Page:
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English: Drawing of a "dissectible" Leyden jar, from 1876 physics book. This experimental apparatus, invented by American statesman and scientist Benjamin Franklin, was used to illustrate an erroneous belief that the charge on a Leyden jar does not reside on the metal plates, but on the glass jar dielectric. The jar was assembled and charged with electricity. If the jar was then disassembled into its parts, it was found that the parts were not charged and could be handled without creating a spark. However, if the jar was then reassembled, a spark could be obtained between the inner and outer metal plates. This was supposed to show that the charge in Leyden jars, and all capacitors, is stored in the dielectric, not the metal plates. However, it is now known that this was a special effect caused by the high voltage on the Leyden jar. When the jar is disassembled, the charge is deposited on the glass by corona discharge. Handling does not remove much of the charge, so when the jar is reassembled there is enough left to cause a spark. In general the charge in capacitors such as Leyden jars is stored on the plates.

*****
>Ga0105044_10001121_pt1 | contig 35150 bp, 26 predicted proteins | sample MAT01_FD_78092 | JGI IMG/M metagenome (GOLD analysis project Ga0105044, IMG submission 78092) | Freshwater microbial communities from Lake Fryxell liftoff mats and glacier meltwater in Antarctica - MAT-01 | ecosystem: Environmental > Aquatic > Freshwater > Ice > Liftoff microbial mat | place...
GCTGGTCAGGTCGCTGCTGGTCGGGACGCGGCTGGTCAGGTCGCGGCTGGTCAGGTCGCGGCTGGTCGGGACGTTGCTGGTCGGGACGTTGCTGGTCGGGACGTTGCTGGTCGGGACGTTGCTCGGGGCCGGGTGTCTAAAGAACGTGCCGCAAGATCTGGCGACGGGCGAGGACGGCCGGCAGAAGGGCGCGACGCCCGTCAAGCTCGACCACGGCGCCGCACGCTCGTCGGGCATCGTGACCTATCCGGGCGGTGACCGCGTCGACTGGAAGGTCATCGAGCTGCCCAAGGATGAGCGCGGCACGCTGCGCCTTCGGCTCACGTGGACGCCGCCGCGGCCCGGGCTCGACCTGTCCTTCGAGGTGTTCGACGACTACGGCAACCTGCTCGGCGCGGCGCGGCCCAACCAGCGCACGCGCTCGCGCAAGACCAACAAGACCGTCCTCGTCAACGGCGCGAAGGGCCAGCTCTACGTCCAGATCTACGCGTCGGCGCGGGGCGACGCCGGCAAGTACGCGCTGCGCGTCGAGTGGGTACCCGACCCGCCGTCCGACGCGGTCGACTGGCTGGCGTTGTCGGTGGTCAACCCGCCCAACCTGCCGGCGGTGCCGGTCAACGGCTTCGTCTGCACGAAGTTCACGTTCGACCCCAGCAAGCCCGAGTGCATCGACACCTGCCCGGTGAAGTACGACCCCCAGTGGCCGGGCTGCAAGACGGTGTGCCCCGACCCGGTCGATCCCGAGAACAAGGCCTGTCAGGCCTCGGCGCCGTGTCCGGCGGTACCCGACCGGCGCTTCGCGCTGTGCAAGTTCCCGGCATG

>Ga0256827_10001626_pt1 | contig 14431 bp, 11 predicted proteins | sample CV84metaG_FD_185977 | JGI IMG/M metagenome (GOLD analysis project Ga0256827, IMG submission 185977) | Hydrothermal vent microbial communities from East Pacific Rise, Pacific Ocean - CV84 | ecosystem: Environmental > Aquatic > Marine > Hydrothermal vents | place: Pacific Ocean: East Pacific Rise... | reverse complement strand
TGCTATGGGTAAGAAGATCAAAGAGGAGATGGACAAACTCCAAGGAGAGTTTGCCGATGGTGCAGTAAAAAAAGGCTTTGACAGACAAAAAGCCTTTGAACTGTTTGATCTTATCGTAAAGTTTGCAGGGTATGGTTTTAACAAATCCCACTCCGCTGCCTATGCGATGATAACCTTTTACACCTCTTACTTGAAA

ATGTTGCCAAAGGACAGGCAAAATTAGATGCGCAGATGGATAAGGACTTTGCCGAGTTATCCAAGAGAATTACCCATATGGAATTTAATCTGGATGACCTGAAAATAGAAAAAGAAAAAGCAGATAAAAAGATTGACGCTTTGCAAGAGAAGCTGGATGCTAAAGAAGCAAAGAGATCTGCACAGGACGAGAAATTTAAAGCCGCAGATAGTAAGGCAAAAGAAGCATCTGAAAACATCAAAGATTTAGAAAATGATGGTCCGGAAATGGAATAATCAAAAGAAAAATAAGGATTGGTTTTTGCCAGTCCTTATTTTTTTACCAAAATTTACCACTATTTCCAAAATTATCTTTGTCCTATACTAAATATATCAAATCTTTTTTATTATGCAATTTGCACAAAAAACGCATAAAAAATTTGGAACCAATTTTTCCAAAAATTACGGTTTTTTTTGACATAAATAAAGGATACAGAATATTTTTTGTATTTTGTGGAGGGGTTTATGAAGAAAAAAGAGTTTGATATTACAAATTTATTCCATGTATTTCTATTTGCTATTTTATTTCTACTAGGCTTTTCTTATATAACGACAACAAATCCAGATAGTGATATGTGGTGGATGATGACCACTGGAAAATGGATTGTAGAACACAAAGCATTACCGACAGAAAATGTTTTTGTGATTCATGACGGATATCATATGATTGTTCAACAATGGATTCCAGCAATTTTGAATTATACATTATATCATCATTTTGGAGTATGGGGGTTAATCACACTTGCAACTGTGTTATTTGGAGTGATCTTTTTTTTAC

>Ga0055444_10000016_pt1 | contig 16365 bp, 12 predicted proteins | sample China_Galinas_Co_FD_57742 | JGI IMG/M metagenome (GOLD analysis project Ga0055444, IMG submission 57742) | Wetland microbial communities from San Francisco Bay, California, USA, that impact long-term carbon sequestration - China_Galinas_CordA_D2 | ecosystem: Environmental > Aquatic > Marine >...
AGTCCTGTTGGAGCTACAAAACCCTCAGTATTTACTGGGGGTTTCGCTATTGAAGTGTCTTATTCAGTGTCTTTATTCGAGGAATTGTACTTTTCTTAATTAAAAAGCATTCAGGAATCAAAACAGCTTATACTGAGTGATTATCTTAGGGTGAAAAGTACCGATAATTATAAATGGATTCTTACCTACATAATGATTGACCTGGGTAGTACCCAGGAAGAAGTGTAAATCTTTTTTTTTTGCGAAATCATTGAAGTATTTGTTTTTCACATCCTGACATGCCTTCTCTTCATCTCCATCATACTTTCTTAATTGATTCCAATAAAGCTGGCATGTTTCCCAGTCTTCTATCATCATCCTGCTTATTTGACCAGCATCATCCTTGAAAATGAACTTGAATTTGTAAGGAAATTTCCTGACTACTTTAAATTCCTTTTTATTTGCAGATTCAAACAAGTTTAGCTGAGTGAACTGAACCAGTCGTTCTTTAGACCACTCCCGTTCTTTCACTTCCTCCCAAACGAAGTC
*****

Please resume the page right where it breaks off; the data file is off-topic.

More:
|Source||Downloaded 2010 from John Tyndall (1876) Lessons in Electricity at the Royal Institution, 1875-6, Longmans Green & Co., London, p.79, fig.43 on Google Books|
(Reusing this file)
Public domain - John Tyndall died 1893
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